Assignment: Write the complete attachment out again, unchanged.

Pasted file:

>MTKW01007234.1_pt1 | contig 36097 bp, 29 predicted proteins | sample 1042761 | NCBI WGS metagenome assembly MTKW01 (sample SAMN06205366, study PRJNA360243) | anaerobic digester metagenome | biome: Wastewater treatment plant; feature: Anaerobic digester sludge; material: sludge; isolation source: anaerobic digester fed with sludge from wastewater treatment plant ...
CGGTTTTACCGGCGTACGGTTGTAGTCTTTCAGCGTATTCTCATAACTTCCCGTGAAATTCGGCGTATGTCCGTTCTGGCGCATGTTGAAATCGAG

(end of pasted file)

>MTKW01007234.1_pt1 | contig 36097 bp, 29 predicted proteins | sample 1042761 | NCBI WGS metagenome assembly MTKW01 (sample SAMN06205366, study PRJNA360243) | anaerobic digester metagenome | biome: Wastewater treatment plant; feature: Anaerobic digester sludge; material: sludge; isolation source: anaerobic digester fed with sludge from wastewater treatment plant ...
CGGTTTTACCGGCGTACGGTTGTAGTCTTTCAGCGTATTCTCATAACTTCCCGTGAAATTCGGCGTATGTCCGTTCTGGCGCATGTTGAAATCGAG